A federal grand jury has charged a milling company with fraud and conspiracy in connection with an explosion at a Wisconsin corn plant that killed five workers in 2017, the Justice Department announced Friday.
The grand jury returned an indictment earlier this week against Didion Milling Inc. and company leaders, court records indicate.
The indictment alleges that between March 2013 and February 2018, the company failed to keep up with cleanings at the Cambria plant as required by federal regulations and falsified records to make it look as if the cleanings were completed.
The indictment, which alleges that Didion’s safety violations caused the five employees’ deaths, goes on to say that dust filters in the plant weren’t properly ventilated.
The indictment seeks all of the profits Didion has made off of the alleged conspiracy.
Didion officials issued a statement saying the explosion was an accident and that they were disappointed that the federal government decided to pursue “unwarranted charges.”
“What happened on May 31, five years ago was a horrible accident, not a criminal act,” the company said.
“While we have cooperated fully with the investigation since day one, we now must respond with a strong, vigorous defense for the company and our team.”
The explosion on May 31, 2017, leveled most of the sprawling facility about 45 miles northeast of Madison.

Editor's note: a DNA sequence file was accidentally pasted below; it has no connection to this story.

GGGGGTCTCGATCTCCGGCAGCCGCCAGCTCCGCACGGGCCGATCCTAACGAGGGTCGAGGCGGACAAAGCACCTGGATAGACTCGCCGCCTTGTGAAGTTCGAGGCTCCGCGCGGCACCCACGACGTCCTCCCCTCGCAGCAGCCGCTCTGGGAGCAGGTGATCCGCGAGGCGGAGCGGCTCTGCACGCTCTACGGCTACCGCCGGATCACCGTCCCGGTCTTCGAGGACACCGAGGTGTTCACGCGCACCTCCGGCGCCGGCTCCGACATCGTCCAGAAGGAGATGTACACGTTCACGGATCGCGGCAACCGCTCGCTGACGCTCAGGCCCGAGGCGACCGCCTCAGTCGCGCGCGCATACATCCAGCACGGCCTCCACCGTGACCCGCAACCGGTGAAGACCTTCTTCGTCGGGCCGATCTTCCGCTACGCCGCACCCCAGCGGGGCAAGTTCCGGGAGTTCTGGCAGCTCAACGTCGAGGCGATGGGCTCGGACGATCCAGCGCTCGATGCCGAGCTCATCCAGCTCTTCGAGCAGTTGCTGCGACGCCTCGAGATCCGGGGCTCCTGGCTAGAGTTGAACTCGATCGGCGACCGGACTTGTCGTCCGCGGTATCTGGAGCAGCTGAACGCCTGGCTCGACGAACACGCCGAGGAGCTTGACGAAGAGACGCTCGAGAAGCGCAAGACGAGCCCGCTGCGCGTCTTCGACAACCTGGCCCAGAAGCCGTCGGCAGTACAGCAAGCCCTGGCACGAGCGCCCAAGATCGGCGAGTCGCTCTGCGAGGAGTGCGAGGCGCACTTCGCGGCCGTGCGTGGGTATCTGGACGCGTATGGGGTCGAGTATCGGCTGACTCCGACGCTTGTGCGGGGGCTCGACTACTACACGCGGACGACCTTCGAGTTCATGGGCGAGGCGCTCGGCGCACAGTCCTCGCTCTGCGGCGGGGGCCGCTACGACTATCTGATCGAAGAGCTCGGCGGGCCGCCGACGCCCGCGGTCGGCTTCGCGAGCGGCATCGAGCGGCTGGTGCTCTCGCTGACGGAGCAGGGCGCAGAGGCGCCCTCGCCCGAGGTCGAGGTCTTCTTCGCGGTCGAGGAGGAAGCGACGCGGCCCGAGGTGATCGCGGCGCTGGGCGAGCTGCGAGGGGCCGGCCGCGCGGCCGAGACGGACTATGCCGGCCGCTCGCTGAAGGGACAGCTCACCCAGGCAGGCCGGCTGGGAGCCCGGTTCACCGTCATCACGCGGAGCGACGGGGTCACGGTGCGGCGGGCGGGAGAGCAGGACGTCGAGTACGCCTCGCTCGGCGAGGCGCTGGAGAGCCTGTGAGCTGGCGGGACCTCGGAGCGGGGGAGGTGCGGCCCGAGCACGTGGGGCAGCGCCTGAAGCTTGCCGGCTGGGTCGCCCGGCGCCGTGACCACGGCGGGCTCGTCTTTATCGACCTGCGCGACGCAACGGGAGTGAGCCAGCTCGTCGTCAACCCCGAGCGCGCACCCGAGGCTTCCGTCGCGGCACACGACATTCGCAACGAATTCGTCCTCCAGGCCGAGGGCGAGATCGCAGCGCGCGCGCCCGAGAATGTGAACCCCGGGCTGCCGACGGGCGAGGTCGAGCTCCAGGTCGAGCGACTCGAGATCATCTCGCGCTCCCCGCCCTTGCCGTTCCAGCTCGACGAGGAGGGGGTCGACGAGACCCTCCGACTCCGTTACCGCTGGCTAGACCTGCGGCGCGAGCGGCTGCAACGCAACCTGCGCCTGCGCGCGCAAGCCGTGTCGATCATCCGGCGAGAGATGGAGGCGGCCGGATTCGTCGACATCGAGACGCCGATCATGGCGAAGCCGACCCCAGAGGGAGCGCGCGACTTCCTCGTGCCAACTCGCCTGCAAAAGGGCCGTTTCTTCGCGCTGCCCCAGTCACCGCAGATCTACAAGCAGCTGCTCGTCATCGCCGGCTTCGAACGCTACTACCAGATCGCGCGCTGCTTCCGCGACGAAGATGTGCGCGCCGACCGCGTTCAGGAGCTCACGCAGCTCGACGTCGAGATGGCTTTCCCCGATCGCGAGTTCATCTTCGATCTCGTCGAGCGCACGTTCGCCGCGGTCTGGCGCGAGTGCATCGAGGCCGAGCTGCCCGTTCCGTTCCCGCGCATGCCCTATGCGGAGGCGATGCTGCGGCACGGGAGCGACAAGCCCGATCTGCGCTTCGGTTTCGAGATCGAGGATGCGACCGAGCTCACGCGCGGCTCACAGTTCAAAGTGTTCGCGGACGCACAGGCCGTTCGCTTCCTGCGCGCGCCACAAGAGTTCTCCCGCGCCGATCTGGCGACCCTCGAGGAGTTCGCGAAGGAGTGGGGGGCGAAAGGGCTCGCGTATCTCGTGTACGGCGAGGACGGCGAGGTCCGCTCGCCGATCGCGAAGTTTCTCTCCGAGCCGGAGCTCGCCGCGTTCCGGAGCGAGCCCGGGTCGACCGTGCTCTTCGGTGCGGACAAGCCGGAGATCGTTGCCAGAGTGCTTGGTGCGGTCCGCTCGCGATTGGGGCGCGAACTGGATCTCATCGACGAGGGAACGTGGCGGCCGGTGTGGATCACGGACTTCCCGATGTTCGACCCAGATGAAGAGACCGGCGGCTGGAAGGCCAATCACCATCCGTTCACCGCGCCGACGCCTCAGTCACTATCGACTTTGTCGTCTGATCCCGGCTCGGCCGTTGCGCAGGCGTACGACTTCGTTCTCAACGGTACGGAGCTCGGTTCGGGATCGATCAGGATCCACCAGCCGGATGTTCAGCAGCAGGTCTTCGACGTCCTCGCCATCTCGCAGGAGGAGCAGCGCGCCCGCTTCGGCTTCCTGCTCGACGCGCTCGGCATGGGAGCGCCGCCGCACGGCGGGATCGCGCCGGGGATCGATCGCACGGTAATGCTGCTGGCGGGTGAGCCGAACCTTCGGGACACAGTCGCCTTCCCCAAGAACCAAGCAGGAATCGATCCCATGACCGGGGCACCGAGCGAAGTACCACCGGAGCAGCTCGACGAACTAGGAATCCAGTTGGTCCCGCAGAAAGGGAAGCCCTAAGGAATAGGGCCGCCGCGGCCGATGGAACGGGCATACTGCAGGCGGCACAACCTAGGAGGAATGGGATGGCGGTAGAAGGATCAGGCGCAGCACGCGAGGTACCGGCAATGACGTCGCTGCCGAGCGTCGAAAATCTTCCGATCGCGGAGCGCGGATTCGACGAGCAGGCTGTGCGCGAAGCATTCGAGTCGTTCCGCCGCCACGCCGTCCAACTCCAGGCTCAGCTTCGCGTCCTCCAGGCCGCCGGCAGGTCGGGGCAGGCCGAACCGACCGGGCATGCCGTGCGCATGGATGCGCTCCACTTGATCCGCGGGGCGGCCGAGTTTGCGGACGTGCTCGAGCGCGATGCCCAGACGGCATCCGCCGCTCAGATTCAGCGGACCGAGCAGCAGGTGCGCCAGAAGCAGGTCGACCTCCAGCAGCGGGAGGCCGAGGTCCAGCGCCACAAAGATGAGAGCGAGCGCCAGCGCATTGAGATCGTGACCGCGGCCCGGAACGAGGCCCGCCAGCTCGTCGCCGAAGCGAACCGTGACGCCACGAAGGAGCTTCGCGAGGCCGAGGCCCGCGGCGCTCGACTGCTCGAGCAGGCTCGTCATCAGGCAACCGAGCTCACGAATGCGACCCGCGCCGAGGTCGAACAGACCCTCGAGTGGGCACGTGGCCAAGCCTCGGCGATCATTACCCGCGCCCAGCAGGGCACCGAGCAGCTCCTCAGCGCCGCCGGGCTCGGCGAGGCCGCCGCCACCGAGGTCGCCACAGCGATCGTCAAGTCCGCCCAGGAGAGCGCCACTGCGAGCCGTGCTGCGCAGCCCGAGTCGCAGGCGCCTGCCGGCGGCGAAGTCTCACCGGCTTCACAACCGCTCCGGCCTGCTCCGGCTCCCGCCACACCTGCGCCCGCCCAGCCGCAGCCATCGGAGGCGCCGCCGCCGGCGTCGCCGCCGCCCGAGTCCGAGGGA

Killed in the blast were Didion employees Duelle Block, Robert Goodenow, Carlos “Charly” Nunez, Angel Reyes and Pawel Tordoff.
GoFundMe page for man killed in the Didion explosion raises $8k+ in 1 day. Duelle Block just turned 27. He leaves behind a young daughter. pic.twitter.com/X6flLEgeoa
— Tim Elliott NBC15 (@TheTimReport) June 2, 2017
Fifteen more people were injured.
Federal inspectors have said an accumulation of grain dust likely caused the explosion.
Corn dust is combustible; if concentrations in the air reach a high level a spark or other ignition source can cause it to catch fire and explode.
Federal regulations require grain mill operators to perform regular cleanings to reduce dust accumulations that could fuel a blast.
The U.S. Occupational Safety and Health Administration fined Didion more than $1.8 million in connection with the explosion in the months following the explosion.
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